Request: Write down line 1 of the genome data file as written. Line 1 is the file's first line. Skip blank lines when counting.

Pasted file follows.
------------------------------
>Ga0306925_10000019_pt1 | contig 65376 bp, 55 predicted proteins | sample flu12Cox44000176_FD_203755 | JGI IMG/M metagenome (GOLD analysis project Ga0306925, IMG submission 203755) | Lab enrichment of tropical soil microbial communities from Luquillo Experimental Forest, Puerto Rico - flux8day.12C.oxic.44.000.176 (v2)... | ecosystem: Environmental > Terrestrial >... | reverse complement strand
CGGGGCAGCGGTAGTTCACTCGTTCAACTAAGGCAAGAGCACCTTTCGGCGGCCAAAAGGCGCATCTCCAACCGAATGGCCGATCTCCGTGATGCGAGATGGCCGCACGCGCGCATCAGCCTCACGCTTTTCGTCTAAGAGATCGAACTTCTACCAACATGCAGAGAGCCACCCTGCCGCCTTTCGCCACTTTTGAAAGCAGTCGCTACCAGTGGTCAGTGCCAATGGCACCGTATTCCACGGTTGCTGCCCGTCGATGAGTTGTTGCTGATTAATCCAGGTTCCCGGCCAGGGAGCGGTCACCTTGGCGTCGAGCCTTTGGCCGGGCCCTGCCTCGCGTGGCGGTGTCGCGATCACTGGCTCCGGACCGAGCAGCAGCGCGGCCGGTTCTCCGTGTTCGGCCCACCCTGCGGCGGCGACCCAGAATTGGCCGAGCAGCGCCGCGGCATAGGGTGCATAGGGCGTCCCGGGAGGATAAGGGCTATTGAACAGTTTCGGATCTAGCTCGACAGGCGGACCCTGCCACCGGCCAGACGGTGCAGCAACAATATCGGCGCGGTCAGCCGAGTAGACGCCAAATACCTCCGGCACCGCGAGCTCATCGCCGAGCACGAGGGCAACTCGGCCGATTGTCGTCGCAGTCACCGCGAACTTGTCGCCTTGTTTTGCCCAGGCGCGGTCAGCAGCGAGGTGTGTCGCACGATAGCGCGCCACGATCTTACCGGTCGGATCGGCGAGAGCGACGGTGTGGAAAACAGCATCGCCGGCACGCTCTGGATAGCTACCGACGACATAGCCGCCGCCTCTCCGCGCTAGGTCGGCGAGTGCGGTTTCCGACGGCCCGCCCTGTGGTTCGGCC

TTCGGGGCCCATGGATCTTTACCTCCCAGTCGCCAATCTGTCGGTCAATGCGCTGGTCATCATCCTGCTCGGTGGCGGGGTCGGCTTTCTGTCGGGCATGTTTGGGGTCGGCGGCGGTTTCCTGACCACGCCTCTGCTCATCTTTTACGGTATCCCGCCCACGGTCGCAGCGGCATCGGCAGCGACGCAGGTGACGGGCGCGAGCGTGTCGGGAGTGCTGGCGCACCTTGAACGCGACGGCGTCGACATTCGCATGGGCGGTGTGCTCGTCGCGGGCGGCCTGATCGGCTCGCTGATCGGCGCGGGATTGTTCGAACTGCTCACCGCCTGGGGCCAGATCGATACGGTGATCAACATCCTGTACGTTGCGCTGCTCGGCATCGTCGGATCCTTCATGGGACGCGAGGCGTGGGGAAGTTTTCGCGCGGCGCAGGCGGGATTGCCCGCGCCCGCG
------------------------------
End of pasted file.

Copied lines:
>Ga0306925_10000019_pt1 | contig 65376 bp, 55 predicted proteins | sample flu12Cox44000176_FD_203755 | JGI IMG/M metagenome (GOLD analysis project Ga0306925, IMG submission 203755) | Lab enrichment of tropical soil microbial communities from Luquillo Experimental Forest, Puerto Rico - flux8day.12C.oxic.44.000.176 (v2)... | ecosystem: Environmental > Terrestrial >... | reverse complement strand